Saturday, January 4, 2014

Variable star observing

I got interested in variable stars almost three years ago, but have nor done much about it until recently. Right now I am working to build up my list of stars to monitor. some nights that works out well. I find my target variables easily enough. Other nights prove to be more difficult. Right now I have targeted about 50 stars I want to observe. So far I am monitoring just 13 of them.

I am a visual observer (id = smik) for the American Association of Variable Star Observers (AAVSO). The AAVSO has excellent information for new observers, as well as a mentor program. I have been fortunate to have Tim Crawford, Arch Cape Observatory, as my mentor. Here are my current variable star targets:

Friday, December 6, 2013

St. George Astronomy Group

The St. George Astronomy Group was created a week ago. It is an informal association of amateur astronomers in St. George, Ivins, and other nearby communities in southwest Utah.

The group was formed to:
  • Exchange ideas and foster fellowship among people with an interest in astronomy;
  • host public star parties, and
  • Promote proper lighting and dark skies over southwest Utah. 
There are no officers, dues, or formal meetings. Membership is open to anyone who wishes to actively participate in hosting star parties and working for dark skies over St. George.

People who wish to know about the group's public activities can join our mailing list by sending an email, or check the Calendar.

Wednesday, December 4, 2013

Night sky surveys - SW Utah

The St. George Astronomy Group ( is planning to conduct night sky surveys in 2014 to seek International Dark-Sky Association certification in a couple of communities in SW Utah. We need two pieces of equipment: A Unihedron Sky Quality Meter and a fish-eye 180 degree lens that will fit a Nikon D80 DSLR camera (or could we use your camera). Please contact me if you have either of these items and are willing to share them in early 2014, or better yet, participate in the survey. Thank you.

Friday, January 20, 2012

A cure for Zenith neck

Note: The following post was originally posted on January 2, 2012 but I added new information today in the comments as a result of communications with Vic Maris at Stellarvue.

I like the finderscope Meade includes on the LX200, but my neck and back disagree. Not only disagree, they finally rebelled a couple weeks ago while I was zeroing in on the Pleiades almost directly above my head.

So I ordered the Stellarvue F50-2 9x50mm Deluxe Finder scope from Oceanside Photo & Telescope (OPT) because it has a diagonal with a rotating back, so you can easily look through the eyepiece, whether your telescope is aimed at objects near the horizon or straight up, simply by loosening the rotator locking screw to adjust the eyepiece to the angle you want. All that stops it from rotating a full 360 degrees is my optical tube.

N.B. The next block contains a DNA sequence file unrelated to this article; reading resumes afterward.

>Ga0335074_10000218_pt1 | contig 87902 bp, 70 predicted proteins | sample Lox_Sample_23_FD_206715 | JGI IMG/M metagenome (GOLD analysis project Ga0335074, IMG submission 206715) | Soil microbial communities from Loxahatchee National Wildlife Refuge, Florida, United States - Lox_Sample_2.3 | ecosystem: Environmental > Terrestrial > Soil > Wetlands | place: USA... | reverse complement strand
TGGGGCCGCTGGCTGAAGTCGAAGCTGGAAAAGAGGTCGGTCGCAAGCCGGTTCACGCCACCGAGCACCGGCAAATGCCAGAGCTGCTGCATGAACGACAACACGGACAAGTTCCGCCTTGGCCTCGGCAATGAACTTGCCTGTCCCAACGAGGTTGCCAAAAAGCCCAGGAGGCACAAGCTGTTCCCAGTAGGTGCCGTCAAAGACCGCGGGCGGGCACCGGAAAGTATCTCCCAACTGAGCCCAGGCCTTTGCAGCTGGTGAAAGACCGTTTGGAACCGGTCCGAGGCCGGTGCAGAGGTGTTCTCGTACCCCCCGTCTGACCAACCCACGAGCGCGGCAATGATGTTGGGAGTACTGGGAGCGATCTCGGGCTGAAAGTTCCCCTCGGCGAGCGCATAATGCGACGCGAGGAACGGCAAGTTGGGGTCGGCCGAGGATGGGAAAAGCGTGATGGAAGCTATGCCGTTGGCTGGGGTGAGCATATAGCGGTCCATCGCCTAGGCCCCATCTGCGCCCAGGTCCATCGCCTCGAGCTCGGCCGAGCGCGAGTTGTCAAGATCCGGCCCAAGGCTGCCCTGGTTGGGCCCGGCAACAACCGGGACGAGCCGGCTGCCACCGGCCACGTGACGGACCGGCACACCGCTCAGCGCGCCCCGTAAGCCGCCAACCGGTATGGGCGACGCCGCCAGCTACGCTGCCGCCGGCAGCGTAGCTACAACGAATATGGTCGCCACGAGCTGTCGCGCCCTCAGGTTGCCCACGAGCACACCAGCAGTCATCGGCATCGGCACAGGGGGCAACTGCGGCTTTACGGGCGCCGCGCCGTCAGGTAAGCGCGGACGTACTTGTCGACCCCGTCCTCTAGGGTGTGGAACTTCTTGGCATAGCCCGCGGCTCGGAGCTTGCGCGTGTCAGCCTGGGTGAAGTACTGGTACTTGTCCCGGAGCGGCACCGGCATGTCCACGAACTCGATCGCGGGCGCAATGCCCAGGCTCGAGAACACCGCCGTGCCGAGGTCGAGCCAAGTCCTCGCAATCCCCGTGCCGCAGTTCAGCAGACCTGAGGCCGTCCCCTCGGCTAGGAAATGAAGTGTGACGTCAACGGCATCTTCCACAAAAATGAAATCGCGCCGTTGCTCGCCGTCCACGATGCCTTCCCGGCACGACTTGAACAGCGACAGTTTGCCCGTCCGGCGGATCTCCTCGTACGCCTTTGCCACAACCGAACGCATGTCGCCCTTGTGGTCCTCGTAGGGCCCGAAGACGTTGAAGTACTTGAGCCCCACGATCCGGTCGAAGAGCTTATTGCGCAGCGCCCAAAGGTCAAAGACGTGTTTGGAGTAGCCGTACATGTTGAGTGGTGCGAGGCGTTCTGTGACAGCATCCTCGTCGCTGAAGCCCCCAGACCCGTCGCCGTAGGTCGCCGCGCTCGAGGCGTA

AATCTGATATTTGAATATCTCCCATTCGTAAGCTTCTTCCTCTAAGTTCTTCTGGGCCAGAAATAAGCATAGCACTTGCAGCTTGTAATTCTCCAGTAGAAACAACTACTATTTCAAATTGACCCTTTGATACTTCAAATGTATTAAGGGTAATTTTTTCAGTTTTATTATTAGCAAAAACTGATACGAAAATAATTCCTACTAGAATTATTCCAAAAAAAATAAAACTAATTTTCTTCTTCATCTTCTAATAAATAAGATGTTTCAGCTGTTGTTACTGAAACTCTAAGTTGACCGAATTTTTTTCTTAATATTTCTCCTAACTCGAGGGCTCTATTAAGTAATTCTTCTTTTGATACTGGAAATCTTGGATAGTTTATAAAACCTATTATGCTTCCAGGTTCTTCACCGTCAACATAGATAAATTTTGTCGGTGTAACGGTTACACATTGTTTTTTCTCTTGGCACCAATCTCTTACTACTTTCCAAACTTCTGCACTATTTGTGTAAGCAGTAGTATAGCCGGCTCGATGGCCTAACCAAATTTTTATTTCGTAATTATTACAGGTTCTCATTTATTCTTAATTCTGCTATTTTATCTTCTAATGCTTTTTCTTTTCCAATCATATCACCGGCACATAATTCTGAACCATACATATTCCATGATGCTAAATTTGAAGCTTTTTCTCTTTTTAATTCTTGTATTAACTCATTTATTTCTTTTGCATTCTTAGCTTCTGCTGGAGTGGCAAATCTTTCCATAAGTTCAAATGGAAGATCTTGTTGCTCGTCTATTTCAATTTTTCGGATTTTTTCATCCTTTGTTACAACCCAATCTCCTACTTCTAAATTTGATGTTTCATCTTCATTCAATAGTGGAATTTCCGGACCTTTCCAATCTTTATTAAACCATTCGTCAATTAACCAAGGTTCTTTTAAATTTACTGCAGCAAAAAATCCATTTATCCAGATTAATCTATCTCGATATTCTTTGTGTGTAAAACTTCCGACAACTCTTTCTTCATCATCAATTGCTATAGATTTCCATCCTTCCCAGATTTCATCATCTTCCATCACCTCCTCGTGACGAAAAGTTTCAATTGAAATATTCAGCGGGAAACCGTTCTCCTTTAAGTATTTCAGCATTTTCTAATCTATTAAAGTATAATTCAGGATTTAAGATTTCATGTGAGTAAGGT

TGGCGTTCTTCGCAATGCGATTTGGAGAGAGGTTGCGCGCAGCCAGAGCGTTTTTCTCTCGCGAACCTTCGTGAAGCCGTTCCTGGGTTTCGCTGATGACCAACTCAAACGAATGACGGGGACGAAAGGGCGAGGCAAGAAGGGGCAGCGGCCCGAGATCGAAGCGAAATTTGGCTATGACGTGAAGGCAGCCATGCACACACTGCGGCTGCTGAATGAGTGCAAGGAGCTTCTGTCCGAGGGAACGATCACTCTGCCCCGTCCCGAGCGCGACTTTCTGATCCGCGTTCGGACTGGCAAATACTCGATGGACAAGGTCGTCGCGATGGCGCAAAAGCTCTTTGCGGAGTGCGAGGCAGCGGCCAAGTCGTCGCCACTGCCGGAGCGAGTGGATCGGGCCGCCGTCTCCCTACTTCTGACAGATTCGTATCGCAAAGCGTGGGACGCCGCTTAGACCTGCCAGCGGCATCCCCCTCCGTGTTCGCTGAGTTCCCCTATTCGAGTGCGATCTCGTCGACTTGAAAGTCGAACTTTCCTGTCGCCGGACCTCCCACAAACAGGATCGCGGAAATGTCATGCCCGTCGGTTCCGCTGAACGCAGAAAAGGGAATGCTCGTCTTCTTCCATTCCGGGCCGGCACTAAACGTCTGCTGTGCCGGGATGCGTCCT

Support staff at OPT said my current Meade mounting rings will work with the Stellarvue finder. They were right, saving that expense. That doesn't happen often.

Also, the Stellarvue finder comes with a 1.25" 23mm eyepiece with reticle, but no illuminator. You have to buy the illuminator seperately... or not.

I have had a Meade 9mm eyepiece with illuminate reticle for a couple of years, but don't use it much due to its narrow true field of view in my telescope. I was happy to find that its illuminator screwed into the new Stellarvue reticle eyepiece and works perfectly.

So now I have two reticle eyepieces with different powers and fields of view that can share an illuminator. And, because the Stellarvue finder accepts other 1.25" eyepieces, I can use its 23mm reticle eyepiece on my telescope as well.

Here are my "first" impressions based on two nights of observations.

Monday, January 2, 2012

Is it bad karma between Windows 7 Professional and my LX200?

This is a follow-up to my post a couple of weeks ago. I was having problems connecting my HP notebook to my Meade LX200 so I could run AstroPlanner and SkyX Professional software.

Well... not really a "problem".... more than a problem: It just wasn't working. I won't repeat all the steps I took to try to find a solution, but you can read about them here: Problem connecting Meade LX200 to a computer

Since the last post, I received the Keyspan USB serial adapter. It works fine on my old computer running Windows XP. But the new adapter doesn't help my problem with my Windows 7 Professional notebook. Three adapters (Keyspan, Meade, Gigaware); no success.

So far I have eliminated the following possible culprits: bad RS232 port on the telescope; bad RS232 cable, bad or incorrectly wired RS232/Serial adapter; and bad USB serial adapter. I doubt my windows 7 notebook has a bad USB port (I tried all three).

That leaves just one possible reason for the problem: Windows 7 Professional does not like something, whether it is the cables, adapters, or telescope.